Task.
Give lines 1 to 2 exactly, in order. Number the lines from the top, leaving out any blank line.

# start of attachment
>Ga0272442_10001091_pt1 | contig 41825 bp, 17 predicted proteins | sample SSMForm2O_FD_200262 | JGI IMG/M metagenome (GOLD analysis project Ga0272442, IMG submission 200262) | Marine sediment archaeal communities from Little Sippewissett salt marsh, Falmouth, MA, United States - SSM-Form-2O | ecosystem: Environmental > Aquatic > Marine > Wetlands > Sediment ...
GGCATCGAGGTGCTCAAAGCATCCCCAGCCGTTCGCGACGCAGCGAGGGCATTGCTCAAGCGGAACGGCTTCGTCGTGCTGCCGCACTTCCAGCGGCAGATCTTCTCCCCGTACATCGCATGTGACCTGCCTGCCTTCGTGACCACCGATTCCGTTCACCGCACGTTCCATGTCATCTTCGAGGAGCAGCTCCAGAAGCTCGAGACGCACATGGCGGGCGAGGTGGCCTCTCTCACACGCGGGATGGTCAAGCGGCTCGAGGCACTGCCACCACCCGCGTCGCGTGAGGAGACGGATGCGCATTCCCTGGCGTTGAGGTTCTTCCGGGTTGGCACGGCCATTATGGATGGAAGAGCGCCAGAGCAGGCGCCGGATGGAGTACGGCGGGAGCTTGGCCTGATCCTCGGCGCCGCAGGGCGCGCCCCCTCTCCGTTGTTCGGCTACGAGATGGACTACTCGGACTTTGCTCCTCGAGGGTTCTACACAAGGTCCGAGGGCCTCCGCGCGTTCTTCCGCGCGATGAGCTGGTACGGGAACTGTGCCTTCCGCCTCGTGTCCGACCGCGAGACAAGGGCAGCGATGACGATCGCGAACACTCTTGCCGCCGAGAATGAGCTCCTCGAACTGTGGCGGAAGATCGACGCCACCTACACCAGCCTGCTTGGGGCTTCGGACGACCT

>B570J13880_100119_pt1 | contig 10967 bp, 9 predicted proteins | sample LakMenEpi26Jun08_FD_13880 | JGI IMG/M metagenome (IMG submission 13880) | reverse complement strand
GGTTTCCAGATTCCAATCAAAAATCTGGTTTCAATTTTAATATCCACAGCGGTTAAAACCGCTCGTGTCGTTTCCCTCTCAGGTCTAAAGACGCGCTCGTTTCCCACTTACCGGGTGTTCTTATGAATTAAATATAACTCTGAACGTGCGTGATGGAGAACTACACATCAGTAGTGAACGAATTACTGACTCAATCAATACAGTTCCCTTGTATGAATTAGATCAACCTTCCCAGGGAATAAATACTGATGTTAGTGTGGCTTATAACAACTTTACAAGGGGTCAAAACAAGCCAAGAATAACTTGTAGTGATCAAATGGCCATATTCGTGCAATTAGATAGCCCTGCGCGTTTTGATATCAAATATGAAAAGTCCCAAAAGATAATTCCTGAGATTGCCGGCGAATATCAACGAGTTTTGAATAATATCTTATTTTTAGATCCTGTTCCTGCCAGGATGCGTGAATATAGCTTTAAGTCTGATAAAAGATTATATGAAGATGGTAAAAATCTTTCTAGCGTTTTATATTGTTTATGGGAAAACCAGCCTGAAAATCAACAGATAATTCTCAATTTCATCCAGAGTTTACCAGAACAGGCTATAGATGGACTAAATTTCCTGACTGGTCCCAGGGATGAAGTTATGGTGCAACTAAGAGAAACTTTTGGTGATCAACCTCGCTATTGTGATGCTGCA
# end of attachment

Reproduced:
>Ga0272442_10001091_pt1 | contig 41825 bp, 17 predicted proteins | sample SSMForm2O_FD_200262 | JGI IMG/M metagenome (GOLD analysis project Ga0272442, IMG submission 200262) | Marine sediment archaeal communities from Little Sippewissett salt marsh, Falmouth, MA, United States - SSM-Form-2O | ecosystem: Environmental > Aquatic > Marine > Wetlands > Sediment ...
GGCATCGAGGTGCTCAAAGCATCCCCAGCCGTTCGCGACGCAGCGAGGGCATTGCTCAAGCGGAACGGCTTCGTCGTGCTGCCGCACTTCCAGCGGCAGATCTTCTCCCCGTACATCGCATGTGACCTGCCTGCCTTCGTGACCACCGATTCCGTTCACCGCACGTTCCATGTCATCTTCGAGGAGCAGCTCCAGAAGCTCGAGACGCACATGGCGGGCGAGGTGGCCTCTCTCACACGCGGGATGGTCAAGCGGCTCGAGGCACTGCCACCACCCGCGTCGCGTGAGGAGACGGATGCGCATTCCCTGGCGTTGAGGTTCTTCCGGGTTGGCACGGCCATTATGGATGGAAGAGCGCCAGAGCAGGCGCCGGATGGAGTACGGCGGGAGCTTGGCCTGATCCTCGGCGCCGCAGGGCGCGCCCCCTCTCCGTTGTTCGGCTACGAGATGGACTACTCGGACTTTGCTCCTCGAGGGTTCTACACAAGGTCCGAGGGCCTCCGCGCGTTCTTCCGCGCGATGAGCTGGTACGGGAACTGTGCCTTCCGCCTCGTGTCCGACCGCGAGACAAGGGCAGCGATGACGATCGCGAACACTCTTGCCGCCGAGAATGAGCTCCTCGAACTGTGGCGGAAGATCGACGCCACCTACACCAGCCTGCTTGGGGCTTCGGACGACCT